10 Mar Self-Harm Awareness Month
What is Self-Harm?
Self-Harm is the act of purposely causing pain and damage to one’s own body. Usually, the person who self-harms is not attempting suicide but more so looking for a release of their negative emotions. Though some may express satisfaction due to the temporary feeling of control or disengagement from reality, there are a numerous of risks that come with it. As a mental health coordinator when conducting our Sources of Strength training, we talk about the three big emotions, anger, anxiety, and sadness. These three big emotions seem to be the top triggers that lead to self-harm.
What does Self-Harm look like?
Self-harm can look different for everyone. The most common act of self-harm is cutting. We must keep in mind that self-harm is anything that one can purposely do to hurt their body.
Here are other common types of self-harm:
- Unexplained bruises, scratches and burns.
- Punching oneself or banging head against an object or surface
- Carving symbols/words/letters into skin
- Pulling out hair
- Picking at wounds and scabs
These are just a few of the many types of self-harm behaviors. Though it is easy to see visible wounds and inflictions there are other ways you may be able to notice if there is possible self-harm occurring.
Here are some common signs to look for if you are suspecting someone in your circle is self-harming:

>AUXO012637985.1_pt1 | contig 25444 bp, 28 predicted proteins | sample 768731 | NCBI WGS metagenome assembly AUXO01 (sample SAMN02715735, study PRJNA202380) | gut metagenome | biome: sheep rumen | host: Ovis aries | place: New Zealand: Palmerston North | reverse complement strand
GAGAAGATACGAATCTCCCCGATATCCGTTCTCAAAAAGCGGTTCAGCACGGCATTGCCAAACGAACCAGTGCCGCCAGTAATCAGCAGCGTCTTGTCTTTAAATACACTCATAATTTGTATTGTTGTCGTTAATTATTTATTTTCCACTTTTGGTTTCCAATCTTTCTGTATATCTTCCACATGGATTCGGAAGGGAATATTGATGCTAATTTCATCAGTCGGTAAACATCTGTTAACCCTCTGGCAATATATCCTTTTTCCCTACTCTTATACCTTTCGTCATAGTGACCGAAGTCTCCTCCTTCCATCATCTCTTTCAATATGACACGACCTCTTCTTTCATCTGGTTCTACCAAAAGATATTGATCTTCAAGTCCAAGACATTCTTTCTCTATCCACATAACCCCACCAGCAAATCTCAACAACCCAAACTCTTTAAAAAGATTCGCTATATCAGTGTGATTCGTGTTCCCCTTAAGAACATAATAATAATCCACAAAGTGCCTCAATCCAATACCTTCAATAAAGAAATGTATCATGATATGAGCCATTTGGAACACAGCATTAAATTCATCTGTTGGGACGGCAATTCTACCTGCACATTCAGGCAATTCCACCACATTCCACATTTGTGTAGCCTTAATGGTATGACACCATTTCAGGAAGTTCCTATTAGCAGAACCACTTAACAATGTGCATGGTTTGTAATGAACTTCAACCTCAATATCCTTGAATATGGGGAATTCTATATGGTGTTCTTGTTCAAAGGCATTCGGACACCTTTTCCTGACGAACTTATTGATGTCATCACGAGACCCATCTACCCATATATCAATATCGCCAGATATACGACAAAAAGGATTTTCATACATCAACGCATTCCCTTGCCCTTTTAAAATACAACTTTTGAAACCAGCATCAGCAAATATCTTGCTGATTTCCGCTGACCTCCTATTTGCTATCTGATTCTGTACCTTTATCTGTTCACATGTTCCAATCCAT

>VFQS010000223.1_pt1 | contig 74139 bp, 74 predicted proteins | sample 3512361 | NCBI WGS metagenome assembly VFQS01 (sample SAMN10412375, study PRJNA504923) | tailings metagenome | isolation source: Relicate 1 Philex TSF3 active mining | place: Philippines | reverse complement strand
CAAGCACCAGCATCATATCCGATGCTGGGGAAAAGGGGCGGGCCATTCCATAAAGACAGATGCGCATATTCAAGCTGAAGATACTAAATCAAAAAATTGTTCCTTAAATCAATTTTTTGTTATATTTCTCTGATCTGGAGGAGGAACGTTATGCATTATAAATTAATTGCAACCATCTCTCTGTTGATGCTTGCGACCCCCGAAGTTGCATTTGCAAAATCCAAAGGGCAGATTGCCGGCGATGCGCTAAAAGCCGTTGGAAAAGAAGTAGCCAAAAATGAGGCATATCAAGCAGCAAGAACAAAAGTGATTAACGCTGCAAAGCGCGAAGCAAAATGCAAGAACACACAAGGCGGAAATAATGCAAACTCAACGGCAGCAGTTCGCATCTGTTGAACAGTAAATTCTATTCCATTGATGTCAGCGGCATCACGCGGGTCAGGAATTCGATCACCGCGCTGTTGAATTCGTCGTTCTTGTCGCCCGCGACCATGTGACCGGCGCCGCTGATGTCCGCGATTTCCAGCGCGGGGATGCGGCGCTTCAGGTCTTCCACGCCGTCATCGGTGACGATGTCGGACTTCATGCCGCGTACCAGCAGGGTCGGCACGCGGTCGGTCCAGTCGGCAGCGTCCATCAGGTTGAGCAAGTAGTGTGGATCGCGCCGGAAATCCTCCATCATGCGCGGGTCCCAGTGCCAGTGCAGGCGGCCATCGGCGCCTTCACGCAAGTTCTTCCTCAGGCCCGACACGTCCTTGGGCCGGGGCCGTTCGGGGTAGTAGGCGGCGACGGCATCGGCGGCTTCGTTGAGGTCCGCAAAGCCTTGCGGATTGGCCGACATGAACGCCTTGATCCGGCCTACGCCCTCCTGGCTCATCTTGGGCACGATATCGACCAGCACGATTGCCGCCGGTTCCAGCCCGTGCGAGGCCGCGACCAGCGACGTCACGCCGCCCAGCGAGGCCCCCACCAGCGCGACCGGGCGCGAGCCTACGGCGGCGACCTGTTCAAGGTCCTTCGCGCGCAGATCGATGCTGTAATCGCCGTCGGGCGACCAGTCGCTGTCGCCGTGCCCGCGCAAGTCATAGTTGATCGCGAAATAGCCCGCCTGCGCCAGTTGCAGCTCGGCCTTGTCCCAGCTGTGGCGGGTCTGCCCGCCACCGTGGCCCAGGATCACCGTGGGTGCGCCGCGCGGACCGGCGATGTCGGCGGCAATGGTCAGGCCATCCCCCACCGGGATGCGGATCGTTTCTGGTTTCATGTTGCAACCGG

- Wearing long-sleeved tops even in hot weather
- Having hard time regulating their big emotions (anger, anxiety, sadness)
- Always saying negative terms that identify how they are feeling (“I am worthless”)
- Impulsive behaviors
- Isolating themselves for long periods of times (bathroom) (bedroom)
Self-Harm is a temporary feeling to release a negative emotion therefore it is important to understand what triggers you to want to self-inflict. Once you learn what pushes you to self-harm, try to figure out ways that can help minimize or dismiss those thoughts as soon as possible.
Here are some helpful tips to take your mind off the need to self-harm:
- Talk to a positive friend.
- Go out for a walk.
- Listen to upbeat music.
- Move your body! Exercise
- Find a comfortable spot to sit or lay in calmness.
- Squeezing a stress ball
- Painting or coloring to distract your mind.
Ultimately, replacing the urge to self-harm with a healthy coping skill is key. Again, everyone is different so your healthy coping skill may look different from the few listed. Most importantly, it is essential for you to realize that there is a problem with your self-harming behaviors and seek for alternatives and professional help if needed.
Self-harm may give you a temporary feeling of release, but it is not a healthy way to cope with your feelings. Listen to your thoughts and be mindful that there is always help available, you do not have to go through this alone.